Saturday, September 15, 2007

Sir Ming sets a new low for a political leader

Ming Campbell's call for a referendum on Britain's membership of the EU was clearly designed to be a political masterstroke, so how did it go so wrong?

Sir Ming has previously ruled out a vote on the EU Constitution despite promising one just 2 years earlier. He then suffered ridicule from the press and, more damagingly, his own side via the blogosphere. Then days later, Sir Ming aimed to trumpt his critics by calling for a vote on the whole question of Britain's EU membership. Instead of declaring this a brilliant act of democracy, the collective political wisdom of the nation stumbled backwards, stratched its head and said "what?!?"

The LibDems don't have a problem with Britain's membership of the EU - why call a referendum and then campaign for a "yes" vote? Doesn't this just give fuel to the UKIPers around the place?

But the biggest problem is this. I would probably (though not certainly) vote to saty in the EU but to reject the constitution. So what would I do in the LibDem referendum? If I voted "yes" it would seem as if I were backing the constitution, but if I voted "no" it would say I wanted to pull out of the EU.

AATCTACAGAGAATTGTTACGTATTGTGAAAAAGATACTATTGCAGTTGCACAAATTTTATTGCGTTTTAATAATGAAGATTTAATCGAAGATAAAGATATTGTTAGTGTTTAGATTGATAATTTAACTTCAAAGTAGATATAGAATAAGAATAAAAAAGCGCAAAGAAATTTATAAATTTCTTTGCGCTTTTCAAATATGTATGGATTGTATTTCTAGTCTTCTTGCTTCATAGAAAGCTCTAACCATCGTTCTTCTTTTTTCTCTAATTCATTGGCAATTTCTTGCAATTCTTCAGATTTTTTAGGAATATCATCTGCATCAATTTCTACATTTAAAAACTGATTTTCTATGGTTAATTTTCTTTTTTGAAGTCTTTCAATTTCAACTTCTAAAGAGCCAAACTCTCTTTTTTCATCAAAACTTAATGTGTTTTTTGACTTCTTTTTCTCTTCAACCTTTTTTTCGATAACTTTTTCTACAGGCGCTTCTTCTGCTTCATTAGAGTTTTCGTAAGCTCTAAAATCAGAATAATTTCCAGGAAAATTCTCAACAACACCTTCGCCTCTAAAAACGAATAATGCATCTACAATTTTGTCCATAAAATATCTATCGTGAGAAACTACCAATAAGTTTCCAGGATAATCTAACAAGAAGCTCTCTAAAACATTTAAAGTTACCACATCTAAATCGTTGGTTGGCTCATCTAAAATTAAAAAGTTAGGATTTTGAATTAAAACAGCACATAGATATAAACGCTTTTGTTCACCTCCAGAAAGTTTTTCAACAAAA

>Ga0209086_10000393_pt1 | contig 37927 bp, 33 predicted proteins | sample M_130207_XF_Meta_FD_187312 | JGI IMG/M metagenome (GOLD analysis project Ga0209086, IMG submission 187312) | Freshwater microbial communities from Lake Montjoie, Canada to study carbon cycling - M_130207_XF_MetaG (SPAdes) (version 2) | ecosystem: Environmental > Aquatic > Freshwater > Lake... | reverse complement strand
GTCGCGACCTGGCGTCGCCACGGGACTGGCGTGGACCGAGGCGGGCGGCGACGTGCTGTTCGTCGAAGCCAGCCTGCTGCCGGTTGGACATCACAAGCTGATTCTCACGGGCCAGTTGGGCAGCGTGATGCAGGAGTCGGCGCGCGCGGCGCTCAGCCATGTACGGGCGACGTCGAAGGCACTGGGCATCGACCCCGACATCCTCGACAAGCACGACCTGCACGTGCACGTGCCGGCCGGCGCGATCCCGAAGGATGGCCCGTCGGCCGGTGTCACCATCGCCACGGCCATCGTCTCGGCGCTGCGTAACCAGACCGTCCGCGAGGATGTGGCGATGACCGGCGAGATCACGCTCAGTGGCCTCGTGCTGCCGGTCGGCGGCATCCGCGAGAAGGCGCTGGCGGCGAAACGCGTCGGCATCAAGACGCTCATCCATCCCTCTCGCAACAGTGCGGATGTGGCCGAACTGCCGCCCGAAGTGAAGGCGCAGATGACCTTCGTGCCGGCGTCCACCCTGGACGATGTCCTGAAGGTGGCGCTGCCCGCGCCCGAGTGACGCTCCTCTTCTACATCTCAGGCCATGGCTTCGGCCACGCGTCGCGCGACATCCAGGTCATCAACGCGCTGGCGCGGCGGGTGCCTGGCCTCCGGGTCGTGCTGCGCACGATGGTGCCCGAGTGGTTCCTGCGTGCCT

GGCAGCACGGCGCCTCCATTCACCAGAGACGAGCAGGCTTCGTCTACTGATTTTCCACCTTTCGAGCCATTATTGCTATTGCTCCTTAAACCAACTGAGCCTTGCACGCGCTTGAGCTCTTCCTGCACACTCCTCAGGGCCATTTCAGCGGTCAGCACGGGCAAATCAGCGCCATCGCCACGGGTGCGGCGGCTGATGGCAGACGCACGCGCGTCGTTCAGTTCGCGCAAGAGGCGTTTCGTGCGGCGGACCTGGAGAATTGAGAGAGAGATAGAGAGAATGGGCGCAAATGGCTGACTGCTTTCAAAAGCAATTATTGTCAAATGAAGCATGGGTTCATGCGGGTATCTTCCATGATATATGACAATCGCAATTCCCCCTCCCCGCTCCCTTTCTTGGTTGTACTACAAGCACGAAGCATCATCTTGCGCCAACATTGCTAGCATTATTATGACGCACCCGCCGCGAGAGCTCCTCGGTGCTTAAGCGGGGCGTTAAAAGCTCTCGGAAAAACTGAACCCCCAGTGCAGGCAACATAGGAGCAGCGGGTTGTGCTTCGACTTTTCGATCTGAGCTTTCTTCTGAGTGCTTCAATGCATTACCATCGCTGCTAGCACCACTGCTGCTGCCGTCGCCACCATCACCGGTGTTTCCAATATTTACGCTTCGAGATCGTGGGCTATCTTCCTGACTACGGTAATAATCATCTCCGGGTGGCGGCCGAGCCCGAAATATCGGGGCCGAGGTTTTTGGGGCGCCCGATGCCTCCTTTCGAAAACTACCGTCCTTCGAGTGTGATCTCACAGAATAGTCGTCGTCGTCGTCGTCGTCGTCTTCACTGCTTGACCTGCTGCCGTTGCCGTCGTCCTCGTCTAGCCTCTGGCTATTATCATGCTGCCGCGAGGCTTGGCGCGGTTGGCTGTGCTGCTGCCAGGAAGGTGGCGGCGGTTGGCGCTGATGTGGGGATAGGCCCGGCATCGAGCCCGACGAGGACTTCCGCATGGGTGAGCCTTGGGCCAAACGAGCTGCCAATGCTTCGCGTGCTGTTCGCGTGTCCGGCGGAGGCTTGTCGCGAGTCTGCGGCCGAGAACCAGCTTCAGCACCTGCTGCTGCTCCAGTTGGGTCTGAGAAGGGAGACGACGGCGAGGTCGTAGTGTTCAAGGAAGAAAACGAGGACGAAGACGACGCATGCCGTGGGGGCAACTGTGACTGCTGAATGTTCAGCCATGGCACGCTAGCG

This policy is so muddled, and so stupid, that it failed to achieve any of his objectives and just reinforced how shaky his leadership really is. This was badly thought through knee-jerk reaction - the kind we in the Tories were used to seeing under IDS. It looked good for five and a half seconds and then the reality of this latest rushed-policy sinks in.

Campbell, and by extension the LibDems, now have no credibility on this at all. I know some LibDems are tearing up their membership cards, others are openly calling on him to resign. If their parliamentary party could be ruthless with Kennedy, why aren't they showing more guts when it comes to useless old buffer Sir Ming?

1 comment:

Anonymous said...

Sir Ming sets a new low for a political leader?

3 letters IDS.